Between the Lines by David Lias Back in January of 2001, as Wakonda voters were preparing to go the polls to decide the fate of a third bond issue election, I went out on a limb and wrote that the voters would approve the issuing of bonds.
I was wrong. The bond issue failed, and set into motion a year of discord in the Wakonda district. The Wakonda School Board, noting that the three bond elections it had held in 2000-2001 couldn�t muster a super-majority of yes votes, decided that most of the district�s people had indicated they were in favor of spending money to improve the Wakonda school�s physical facilities.
So the board decided to fund a new, less expensive building project by issuing capital outlay certificates. The action required no direct decision from the voting public like a bond issue.
Under state law, a school board has the authority to, on its own, issue capital outlay certificates.
This action by the Wakonda School Board wasn�t accepted quietly. Petitions were circulated last summer requiring the Wakonda board to pursue dissolution of the Wakonda district by joining with a neighboring district.
Soon, we people residing in the Vermillion School District found ourselves involved in this controversy. The Wakonda School Board, through a public survey, determined that its patrons, although not crazy about dissolution, would prefer to join with the Vermillion district if it had to.
So, after this less than pithy explanation of what�s been going on in the Wakonda School District this past year, the district�s patrons are about to reach a defining point once again.
They will go to the polls Tuesday to decide whether their district will cease to exist and become part of the Vermillion School District.
This seems like as good a time as any for me to go out on a limb once again and make a prediction. Wakonda voters will decide Tuesday to keep their district intact.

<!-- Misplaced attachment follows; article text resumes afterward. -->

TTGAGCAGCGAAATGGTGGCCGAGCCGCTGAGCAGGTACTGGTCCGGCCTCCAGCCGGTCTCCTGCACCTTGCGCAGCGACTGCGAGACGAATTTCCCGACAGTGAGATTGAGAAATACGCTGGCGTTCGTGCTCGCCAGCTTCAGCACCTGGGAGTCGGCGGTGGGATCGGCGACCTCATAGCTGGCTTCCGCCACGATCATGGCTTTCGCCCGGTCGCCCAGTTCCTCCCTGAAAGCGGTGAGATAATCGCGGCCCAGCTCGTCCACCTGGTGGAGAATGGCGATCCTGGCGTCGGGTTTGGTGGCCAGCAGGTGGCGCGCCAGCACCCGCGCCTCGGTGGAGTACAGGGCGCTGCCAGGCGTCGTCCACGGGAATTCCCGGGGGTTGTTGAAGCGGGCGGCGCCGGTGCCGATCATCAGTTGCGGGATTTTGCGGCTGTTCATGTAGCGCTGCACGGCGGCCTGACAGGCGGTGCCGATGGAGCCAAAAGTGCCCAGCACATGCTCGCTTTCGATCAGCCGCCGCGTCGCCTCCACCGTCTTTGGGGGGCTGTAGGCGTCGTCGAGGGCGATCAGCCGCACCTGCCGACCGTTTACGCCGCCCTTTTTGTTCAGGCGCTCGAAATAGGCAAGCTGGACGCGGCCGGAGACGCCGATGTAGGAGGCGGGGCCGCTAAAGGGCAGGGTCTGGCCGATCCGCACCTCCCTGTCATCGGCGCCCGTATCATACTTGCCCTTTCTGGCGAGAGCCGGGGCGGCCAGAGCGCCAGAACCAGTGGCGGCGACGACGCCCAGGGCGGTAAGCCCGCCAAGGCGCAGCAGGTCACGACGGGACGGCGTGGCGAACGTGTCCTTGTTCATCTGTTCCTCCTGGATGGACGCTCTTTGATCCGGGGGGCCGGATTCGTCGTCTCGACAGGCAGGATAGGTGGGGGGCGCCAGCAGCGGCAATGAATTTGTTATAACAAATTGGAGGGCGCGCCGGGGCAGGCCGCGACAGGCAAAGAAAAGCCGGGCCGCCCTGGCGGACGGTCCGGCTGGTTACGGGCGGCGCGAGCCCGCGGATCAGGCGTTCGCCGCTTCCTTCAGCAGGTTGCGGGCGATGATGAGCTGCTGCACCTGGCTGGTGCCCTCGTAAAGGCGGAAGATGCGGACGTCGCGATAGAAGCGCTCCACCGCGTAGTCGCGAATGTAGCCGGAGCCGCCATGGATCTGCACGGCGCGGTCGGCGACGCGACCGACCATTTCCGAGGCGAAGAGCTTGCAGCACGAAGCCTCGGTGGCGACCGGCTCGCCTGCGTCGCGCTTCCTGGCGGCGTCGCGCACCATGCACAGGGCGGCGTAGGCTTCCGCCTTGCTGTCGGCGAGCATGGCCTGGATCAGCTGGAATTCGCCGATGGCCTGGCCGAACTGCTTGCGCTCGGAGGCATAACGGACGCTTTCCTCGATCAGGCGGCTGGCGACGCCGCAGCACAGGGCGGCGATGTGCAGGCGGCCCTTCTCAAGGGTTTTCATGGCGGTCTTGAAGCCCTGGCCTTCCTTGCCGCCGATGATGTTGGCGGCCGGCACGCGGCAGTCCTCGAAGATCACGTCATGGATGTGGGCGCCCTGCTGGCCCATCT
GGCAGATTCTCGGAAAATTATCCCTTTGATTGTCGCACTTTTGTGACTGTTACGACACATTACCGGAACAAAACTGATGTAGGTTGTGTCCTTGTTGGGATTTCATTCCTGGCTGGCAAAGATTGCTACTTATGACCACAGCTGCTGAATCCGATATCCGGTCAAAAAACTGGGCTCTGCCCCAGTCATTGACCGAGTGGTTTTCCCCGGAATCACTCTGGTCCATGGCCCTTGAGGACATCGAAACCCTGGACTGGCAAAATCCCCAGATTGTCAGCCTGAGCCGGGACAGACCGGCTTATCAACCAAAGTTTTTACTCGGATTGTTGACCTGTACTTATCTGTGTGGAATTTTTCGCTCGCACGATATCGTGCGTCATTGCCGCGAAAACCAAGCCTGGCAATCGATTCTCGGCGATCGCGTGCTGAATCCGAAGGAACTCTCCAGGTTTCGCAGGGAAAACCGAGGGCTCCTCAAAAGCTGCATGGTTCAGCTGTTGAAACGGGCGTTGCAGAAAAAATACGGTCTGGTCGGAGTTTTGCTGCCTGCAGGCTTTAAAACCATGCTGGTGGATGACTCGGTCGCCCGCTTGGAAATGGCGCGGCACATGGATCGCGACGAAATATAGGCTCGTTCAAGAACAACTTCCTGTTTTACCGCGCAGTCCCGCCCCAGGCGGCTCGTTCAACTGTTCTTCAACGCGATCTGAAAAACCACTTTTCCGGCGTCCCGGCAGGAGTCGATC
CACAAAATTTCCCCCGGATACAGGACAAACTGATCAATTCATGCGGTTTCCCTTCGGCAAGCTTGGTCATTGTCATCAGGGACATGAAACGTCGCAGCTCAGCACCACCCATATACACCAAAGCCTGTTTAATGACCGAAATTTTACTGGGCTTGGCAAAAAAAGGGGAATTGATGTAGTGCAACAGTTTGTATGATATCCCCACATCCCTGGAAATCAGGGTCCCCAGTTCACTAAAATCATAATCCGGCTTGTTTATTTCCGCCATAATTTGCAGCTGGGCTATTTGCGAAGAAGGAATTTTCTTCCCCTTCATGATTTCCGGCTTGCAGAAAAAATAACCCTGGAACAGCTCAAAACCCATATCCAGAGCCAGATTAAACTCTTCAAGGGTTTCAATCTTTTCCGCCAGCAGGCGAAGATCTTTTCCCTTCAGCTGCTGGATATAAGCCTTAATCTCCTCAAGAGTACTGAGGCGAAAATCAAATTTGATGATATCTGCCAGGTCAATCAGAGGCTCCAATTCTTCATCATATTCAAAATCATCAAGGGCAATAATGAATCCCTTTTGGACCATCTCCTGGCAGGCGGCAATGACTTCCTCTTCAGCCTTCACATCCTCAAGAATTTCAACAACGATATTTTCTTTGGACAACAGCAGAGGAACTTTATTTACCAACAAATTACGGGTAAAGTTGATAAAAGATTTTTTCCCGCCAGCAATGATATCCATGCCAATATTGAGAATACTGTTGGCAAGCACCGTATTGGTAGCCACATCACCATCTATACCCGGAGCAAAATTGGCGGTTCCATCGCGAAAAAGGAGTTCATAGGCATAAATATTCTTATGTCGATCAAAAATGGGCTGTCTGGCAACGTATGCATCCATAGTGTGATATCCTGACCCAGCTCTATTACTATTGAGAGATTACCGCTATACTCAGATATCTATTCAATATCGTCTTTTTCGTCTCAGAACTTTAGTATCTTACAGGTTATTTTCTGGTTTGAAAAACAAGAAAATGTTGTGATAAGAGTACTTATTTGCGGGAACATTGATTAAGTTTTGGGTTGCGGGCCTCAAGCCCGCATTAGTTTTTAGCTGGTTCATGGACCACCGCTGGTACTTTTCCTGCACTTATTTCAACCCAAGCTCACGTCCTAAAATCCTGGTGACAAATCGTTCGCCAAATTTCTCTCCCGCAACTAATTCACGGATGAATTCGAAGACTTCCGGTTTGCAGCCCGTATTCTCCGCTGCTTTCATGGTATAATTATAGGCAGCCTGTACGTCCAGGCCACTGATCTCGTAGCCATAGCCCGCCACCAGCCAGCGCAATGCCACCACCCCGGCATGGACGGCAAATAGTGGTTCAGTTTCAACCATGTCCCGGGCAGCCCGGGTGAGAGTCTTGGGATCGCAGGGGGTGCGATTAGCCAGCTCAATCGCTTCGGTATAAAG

I didn�t have to call Miss Cleo to come to this revelation. The numerous letters to the editor about this issue found on our two opinion pages this week clearly lean in favor of keeping the status quo in Wakonda.
I�ll make another prediction. Tuesday�s favorable vote in the Wakonda district won�t mean an end to the challenges currently facing the school.
The Wakonda school can go ahead and build its new school addition. The Wakonda community can glow in pride after the new structure is completed.
But it won�t make the Wakonda School District immune from what I�ve termed in an earlier column as that ugly �c� word � consolidation.
As I wrote last year, all of us in South Dakota eventually will find ourselves grappling with this issue because of pure demographics.
Gov. William Janklow noted in his 2001 State of the State address that South Dakota faces �a time bomb� of demographic changes as the state�s population grows older and fewer children are born in many areas of the state. He said then that only 49 school districts saw enrollments increase during the past five years, going up by 3,204 students, while the other 124 districts fell by 9,544 students.
The Wakonda School District is with the majority of state schools with dwindling numbers. In 1994, Wakonda�s fall enrollment was 227. Every year since, the district�s student numbers have declined. In the fall of 2001, the school began a new year with the fewest students it has had in seven years � 184.
So why spend money to improve the Wakonda school facility? We have to agree with those who claim that the building needs to be brought to modern educational standards. Otherwise, no surrounding school district would want to consolidate with Wakonda in the future.
It is hoped that the debate by the South Dakota Legislature about what�s best for our schools takes into account the potential concerns about the rising costs of education as well as the perceived inefficiencies of a large number of small school districts.
These inefficiencies include reduced curricula, staff teaching subjects outside their areas of expertise, small pupil-teacher ratios, higher administrative costs per pupil, and difficulties in holding personnel.
And I know, Wakonda people have been banging the gong about how great small schools are � students get one-on-one attention, they get to participate in numerous activities, they don�t get �lost� in the system � but this argument grows weak when one realizes that schools of all sizes in South Dakota, share all of these qualities to a degree.
That�s why greater consolidation of South Dakota schools likely will receive more and more attention.
Wakonda voters may feel they have saved their school and community with their vote against dissolution Tuesday. We don�t believe Tuesday�s decision will be enough, however, to keep Wakonda immune from consolidation for long.